Home Business Apple Loop: Apple Confirms Serious iPhone X Problems, MacBook …

Apple Loop: Apple Confirms Serious iPhone X Problems, MacBook …

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Taking a look back at another week of news from Cupertino, this week’s Apple Loop includes details of the latest iPhone X problems, new iPhone for 2018, Apple’s temporary fix for old batteries, the amazing iPhone revenue share, everything wrong with the MacBook Pro, macOS’s rising worldwide share, iOS development slows down, HomePod cosmetic issues, and Apple’s glass problems.

Apple Loop is here to remind you of a few of the very many discussions that have happened around Apple over the last seven days (and you can read my weekly digest of Android news here on Forbes).

More iPhone X Problems

Apple continues to fight software problems with the iPhone X, as reported in Apple Loop last week. The problems with calls locking out the touchscreen have led to some worrying stories including the inability to hang up on an automatically dialled 911 emergency services call. Now another issue has been confirmed by Cupertino, and again it’s the inability to sanitize data coming into the iPhone via a message service. Tom Warren reports:

A new bug has been discovered in iOS 11 that lets people send a specific character that will crash an iPhone and block access to the Messages app in iOS and popular apps like WhatsApp, Facebook Messenger, Outlook for iOS, and Gmail. Italian Blog Mobile World spotted the bug, and we’ve tested it successfully on multiple iPhones running iOS 11.2.5, and found it also works on the macOS versions of Safari and Messages. Apple plans to fix the problem in an iOS update before the release of iOS 11.3 this spring.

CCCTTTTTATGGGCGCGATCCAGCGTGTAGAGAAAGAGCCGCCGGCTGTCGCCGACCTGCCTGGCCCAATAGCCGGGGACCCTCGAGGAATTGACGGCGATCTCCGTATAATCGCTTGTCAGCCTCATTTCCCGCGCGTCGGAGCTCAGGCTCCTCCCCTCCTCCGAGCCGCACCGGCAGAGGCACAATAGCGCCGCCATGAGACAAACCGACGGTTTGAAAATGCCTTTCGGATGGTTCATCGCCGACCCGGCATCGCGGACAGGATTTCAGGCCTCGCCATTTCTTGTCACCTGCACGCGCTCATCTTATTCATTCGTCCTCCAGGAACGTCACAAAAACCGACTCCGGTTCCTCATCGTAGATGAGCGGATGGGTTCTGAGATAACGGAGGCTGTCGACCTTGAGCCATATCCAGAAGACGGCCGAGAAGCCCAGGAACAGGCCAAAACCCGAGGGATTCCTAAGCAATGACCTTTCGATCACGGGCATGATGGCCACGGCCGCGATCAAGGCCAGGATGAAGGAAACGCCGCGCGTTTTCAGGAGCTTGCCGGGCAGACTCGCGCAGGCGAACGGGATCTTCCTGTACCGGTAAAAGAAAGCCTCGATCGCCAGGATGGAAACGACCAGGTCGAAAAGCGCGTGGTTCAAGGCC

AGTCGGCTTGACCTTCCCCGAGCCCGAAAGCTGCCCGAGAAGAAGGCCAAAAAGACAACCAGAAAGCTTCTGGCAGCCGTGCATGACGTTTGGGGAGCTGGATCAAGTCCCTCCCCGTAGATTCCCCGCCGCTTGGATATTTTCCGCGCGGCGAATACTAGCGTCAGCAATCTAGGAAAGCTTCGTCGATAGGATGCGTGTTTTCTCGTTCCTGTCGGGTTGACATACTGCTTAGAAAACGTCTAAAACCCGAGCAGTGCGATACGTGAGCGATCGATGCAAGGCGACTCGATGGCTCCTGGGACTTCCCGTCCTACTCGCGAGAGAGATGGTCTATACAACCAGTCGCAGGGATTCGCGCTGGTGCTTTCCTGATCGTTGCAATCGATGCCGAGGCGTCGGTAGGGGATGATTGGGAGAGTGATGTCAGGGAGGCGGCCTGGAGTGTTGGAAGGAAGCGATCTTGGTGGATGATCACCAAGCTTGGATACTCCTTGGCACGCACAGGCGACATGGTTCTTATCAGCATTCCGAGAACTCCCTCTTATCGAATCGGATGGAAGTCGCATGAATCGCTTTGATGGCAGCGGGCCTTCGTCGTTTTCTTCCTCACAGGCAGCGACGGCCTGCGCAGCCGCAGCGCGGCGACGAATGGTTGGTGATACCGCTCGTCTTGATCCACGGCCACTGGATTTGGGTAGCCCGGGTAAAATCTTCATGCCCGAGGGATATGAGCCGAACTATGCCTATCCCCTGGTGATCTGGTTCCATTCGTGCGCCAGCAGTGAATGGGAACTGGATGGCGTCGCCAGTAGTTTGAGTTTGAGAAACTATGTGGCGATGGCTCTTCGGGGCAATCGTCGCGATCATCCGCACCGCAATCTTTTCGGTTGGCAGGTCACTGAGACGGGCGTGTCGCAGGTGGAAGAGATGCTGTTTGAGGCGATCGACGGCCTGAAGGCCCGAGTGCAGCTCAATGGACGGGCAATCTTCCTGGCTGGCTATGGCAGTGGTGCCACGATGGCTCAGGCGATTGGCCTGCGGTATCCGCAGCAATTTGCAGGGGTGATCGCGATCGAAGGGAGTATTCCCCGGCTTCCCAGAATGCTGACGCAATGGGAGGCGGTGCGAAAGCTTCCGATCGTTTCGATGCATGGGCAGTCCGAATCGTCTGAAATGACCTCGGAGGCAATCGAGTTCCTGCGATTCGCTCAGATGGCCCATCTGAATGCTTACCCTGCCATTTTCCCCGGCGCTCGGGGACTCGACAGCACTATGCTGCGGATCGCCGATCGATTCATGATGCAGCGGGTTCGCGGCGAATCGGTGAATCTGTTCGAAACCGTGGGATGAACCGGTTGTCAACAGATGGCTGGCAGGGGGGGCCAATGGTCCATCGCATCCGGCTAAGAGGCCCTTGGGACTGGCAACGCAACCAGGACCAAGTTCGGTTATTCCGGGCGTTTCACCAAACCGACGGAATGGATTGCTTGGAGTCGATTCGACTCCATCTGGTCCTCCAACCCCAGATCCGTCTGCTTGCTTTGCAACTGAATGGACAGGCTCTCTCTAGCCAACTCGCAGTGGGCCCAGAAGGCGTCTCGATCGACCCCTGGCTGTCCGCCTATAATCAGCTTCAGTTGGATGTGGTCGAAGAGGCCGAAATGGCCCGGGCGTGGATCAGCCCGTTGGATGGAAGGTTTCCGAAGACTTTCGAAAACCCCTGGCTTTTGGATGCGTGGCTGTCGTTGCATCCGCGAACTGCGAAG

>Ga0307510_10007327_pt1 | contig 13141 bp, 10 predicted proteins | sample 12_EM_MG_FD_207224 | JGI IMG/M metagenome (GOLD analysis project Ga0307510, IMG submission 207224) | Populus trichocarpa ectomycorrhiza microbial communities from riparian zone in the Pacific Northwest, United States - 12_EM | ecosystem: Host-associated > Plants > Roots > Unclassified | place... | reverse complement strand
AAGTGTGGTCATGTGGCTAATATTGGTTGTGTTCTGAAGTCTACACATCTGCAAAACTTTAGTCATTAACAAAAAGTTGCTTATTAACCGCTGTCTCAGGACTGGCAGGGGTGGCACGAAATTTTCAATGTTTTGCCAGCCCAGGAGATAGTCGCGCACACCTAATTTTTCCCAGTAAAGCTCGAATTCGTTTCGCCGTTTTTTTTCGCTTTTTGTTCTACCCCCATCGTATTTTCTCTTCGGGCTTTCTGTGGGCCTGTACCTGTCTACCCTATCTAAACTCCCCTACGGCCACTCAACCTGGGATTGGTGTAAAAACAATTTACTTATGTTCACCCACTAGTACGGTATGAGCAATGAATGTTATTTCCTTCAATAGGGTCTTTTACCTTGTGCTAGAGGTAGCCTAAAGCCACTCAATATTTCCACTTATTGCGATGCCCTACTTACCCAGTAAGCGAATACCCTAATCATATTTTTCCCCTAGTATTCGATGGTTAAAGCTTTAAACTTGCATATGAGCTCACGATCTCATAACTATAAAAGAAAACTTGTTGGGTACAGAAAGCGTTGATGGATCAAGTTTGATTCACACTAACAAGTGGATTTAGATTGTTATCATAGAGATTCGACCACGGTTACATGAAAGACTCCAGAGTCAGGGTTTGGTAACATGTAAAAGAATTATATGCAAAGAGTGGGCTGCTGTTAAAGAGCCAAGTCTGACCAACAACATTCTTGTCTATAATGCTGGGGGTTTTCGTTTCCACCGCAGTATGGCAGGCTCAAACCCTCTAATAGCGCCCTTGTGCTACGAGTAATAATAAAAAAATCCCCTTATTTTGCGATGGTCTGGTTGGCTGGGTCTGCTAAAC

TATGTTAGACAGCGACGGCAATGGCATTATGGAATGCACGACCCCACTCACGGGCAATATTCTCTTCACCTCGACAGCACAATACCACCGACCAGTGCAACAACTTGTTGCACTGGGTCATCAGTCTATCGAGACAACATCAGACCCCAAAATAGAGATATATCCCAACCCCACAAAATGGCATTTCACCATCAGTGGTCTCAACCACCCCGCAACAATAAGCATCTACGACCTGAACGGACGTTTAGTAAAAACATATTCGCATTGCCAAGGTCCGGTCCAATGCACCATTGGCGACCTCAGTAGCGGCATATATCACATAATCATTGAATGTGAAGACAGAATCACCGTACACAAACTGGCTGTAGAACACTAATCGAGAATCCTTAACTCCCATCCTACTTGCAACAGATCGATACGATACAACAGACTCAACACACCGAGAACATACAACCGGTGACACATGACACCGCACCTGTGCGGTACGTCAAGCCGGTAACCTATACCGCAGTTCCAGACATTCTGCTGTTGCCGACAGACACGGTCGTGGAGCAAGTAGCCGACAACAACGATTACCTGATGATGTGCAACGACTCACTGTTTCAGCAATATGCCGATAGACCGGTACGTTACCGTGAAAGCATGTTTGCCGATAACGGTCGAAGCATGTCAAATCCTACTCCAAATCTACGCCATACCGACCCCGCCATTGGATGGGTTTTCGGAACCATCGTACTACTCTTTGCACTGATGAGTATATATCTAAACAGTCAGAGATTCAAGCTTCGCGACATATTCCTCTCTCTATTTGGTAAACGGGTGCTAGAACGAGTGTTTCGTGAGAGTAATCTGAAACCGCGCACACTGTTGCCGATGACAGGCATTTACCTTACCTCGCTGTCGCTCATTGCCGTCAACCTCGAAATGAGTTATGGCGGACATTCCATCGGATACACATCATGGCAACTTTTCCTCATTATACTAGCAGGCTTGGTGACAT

…Update: Apple plans to fix the issue in an update before the iOS 11.3 release this spring.

More at The Verge.

Advertising is displayed on a gigantic canvas for the iPhone X on the Louvre on February 02, 2018 in Paris, France (Photo by John van Hasselt/Corbis via Getty Images)

Can The iPhone SE 2 Save Apple’s 2018?

With the iPhone X expected to be cancelled later in 2018 for three new models, the reports of Apple’s replacements all focus on one area – the screens are going to be a lot bigger. While one model will be expected to match the 5.8 inch notched display of the X, the two other models – including the model expected to make up 50 percent of the sales – are going large with 6.1 inch and 6.5 inch screens, as I discussed earlier this week:

Crucially Apple is counting on size to drive the adoption of these handsets. If we go back to 2015 and the last time that Apple saw a significant rise in unit sales and revenue, it came from the introduction of the larger ‘Plus’ units that encouraged a new wave of iPhone users to adopt the platform and to convince many older users to finally upgrade their device.

The expectation of the iPhone was the new technology (including the late adoption of OLED screen, the late adoption of wireless charging and the gee-whizz of facial recognition) would lead to a new ‘super cycle’ of handset purchases. Instead the iPhone X has had its Q1 2018 orders cut by fifty percent, iPhone sales continue to fall year on year, and Tim Cook would like you all to look elsewhere.

Read more here on Forbes.

Apple Hands Back Limited Battery Control